By Yoginder Sikand, NewAgeIslam.com
According to a news report published in the Pakistan Christian Post, a group of Pakistani Muslim clerics have filed a petition in a Pakistani court demanding a ban on the Bible in Pakistan. This comes closely on the heels of, and perhaps also as a reaction to, the recent burning of the Quran by a Christian fundamentalist preacher in the USA, which provoked Muslim anger across the world, resulting in widespread demonstrations in different countries in which several people lost their lives.
The move to ban the Bible in Pakistan, by the clerics belonging to the Maulana Sami ul Haq faction of the Jamiat ul-Ulema-e Islam (JUI-S), an influential Pakistani Deobandi clerical political party, is the latest controversy centred on Pakistan’s draconian anti-blasphemy laws, which have been wielded as a tool to persecute the country’s miniscule religious minorities as well as Muslim critics of conservative clerics and which has so far claimed the lives of several people, including two cabinet ministers in recent months. A heavily marginalised, stigmatised and impoverished minority, forming just under 2 per cent of Pakistan’s population, and mainly of ‘low’ caste Hindu descent, Pakistan’s Christians fear that the demand for banning the Bible in their country will be used as yet another weapon to drum up violence against them. In the unlikely event of the ban coming into place, simple possession of their holy scripture can be grounds to land them in jail or worse.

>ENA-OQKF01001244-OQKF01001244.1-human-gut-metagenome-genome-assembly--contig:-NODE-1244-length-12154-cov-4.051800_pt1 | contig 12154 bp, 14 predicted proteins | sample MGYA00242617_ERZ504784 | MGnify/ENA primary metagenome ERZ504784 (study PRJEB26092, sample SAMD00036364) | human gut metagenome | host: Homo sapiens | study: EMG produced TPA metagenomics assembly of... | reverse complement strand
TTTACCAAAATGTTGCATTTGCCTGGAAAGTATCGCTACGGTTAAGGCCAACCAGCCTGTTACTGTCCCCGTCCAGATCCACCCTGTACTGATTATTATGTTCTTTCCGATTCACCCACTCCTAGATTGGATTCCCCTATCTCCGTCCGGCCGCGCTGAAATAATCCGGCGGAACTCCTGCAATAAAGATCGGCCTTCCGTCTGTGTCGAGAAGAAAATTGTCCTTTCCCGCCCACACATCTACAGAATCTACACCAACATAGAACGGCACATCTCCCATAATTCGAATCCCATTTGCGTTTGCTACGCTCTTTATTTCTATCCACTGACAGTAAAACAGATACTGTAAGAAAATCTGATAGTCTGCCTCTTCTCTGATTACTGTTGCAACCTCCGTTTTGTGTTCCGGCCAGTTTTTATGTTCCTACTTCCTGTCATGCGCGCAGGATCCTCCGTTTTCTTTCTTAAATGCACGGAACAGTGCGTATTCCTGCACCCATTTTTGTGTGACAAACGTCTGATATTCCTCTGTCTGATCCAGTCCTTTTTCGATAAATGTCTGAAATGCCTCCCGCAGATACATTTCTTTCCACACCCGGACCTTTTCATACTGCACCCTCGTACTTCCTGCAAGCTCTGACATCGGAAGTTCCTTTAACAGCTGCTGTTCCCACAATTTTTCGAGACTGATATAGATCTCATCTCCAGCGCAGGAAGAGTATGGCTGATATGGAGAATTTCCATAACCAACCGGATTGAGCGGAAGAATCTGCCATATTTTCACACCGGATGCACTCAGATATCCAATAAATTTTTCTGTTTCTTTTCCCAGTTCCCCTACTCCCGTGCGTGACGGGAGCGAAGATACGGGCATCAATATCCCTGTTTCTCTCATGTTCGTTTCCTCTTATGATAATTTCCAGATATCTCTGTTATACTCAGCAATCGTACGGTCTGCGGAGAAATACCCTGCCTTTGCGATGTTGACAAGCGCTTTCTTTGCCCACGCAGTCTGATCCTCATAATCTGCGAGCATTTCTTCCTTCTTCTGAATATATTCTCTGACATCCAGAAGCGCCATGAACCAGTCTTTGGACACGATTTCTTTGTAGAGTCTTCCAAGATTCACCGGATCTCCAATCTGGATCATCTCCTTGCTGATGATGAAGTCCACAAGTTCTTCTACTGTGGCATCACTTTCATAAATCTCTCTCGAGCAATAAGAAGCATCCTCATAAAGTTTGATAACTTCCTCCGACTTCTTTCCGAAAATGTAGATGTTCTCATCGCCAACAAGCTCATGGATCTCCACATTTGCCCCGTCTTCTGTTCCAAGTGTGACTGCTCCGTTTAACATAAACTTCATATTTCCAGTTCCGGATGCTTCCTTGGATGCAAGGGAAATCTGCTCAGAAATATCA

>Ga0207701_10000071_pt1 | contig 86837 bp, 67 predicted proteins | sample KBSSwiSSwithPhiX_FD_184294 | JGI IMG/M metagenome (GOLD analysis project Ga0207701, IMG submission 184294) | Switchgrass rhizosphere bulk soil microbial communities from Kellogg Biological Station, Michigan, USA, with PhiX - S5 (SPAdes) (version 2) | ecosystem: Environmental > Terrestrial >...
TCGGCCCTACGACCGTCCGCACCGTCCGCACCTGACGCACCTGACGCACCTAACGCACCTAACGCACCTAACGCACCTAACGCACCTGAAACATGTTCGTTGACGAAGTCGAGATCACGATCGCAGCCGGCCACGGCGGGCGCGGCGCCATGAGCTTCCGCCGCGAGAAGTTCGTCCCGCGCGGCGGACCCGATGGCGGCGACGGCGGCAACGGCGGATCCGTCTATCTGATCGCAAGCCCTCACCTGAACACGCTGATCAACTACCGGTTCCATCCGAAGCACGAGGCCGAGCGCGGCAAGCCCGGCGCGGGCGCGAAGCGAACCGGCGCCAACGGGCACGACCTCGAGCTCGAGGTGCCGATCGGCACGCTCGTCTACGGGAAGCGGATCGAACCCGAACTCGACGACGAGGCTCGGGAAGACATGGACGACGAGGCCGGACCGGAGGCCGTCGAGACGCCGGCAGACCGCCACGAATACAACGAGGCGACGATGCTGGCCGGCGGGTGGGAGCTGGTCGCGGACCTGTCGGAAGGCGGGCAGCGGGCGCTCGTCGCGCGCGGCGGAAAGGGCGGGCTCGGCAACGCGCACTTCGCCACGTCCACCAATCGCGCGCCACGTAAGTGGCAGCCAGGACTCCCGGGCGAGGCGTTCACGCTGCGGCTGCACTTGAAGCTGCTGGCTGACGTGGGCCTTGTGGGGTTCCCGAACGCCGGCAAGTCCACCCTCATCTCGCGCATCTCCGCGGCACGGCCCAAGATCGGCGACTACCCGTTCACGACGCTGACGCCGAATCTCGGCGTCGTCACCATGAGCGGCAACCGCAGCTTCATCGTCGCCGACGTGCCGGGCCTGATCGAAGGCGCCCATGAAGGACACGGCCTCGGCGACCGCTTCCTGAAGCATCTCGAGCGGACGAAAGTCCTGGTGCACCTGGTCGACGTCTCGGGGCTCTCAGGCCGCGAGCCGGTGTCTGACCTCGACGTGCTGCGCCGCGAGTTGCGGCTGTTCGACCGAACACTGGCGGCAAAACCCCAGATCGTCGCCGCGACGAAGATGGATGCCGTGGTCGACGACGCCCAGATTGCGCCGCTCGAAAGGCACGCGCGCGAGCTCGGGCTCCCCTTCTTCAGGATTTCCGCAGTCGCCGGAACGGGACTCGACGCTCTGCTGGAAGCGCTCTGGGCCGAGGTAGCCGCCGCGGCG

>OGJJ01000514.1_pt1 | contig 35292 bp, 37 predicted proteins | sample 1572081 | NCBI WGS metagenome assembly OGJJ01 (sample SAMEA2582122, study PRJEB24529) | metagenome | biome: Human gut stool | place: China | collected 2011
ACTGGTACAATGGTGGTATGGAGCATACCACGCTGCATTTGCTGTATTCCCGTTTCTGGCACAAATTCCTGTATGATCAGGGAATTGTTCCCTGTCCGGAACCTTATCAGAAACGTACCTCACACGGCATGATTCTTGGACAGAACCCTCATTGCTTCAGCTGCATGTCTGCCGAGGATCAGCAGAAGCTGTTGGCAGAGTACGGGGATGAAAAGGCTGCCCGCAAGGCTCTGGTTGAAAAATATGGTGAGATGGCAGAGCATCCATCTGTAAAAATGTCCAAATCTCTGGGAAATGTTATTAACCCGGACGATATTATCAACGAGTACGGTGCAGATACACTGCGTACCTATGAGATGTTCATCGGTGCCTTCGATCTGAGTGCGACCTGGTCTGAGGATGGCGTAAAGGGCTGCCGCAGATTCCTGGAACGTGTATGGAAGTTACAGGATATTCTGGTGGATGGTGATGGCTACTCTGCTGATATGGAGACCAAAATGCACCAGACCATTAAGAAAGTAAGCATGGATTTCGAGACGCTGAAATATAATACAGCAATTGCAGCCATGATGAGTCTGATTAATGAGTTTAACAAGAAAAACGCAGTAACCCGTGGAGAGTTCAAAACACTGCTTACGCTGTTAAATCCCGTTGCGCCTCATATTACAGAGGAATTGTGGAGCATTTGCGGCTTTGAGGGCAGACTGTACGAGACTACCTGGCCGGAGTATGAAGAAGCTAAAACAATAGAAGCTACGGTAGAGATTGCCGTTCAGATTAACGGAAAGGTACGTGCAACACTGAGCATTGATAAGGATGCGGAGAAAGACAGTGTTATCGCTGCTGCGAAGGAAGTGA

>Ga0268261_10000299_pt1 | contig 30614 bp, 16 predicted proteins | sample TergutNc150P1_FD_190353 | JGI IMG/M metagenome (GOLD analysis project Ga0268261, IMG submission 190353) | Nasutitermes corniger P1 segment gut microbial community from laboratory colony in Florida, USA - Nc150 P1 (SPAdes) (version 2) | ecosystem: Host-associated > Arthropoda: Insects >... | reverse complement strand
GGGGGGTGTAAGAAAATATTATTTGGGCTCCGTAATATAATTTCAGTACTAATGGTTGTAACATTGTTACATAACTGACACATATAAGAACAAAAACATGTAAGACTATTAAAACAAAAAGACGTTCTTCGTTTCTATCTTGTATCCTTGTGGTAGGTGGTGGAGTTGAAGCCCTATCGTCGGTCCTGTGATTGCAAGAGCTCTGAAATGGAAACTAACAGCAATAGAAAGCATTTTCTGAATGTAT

According to a report published in a leading Urdu Pakistani Islamic newspaper, the Rozanama Islam, titled ‘Demand For a Ban on the Bible’, and penned by a certain Maulana Mohammad Azhar, Maulana Abdur Rauf Farooqui, the Secretary General of the arch-conservative JUI-S, which is known for its close relations with the Taliban, has declared the Bible contains statements that blaspheme certain figures whom Muslims, along with Jews and Christians, consider as prophets. Therefore, Maulana Farooqui contends, the Chief Justice of Pakistan should take notice of this and ban the Bible across Pakistan on the alleged grounds of promoting blasphemy, a cognizable offence according to Pakistani law that merits stern punishment, and, accordingly. The report mentions that the Muslim clerics behind the move have formed a panel of lawyers who are presently engaged in preparing a writ petition in this regard. It also relates that these clerics have announced that if the Chief Justice of Pakistan fails to take notice of it, then the petition would be filed in the Supreme Court, after which the Christian Church would have the right to defend itself.
Mercifully, not all Pakistani Muslim clerics share the views of Maulana Farooqui and his fellow maulvis in the JUI-S on the issue of demanding a ban on the Bible. Maulana Mohammad Azhar appears to distance himself somewhat from the bizarre demand. He argues that ‘there is no doubt’ that the Bible wrongly attributes ‘immoral’ qualities and actions to certain prophets whose stories it purports to narrate, and whom the Muslims, too, regard as divinely-guided men. He uses this argument to press the general Muslim claim that the Bible, as it presently is, has been ‘corrupted’. ‘There is no doubt that reading such things about prophets of God hearts the heart’, he writes. Yet, at the same time, he stresses, ‘to demand, on this basis, a ban on the Bible and to announce that one will go to court for this purpose demands, in my view, more serious consideration.’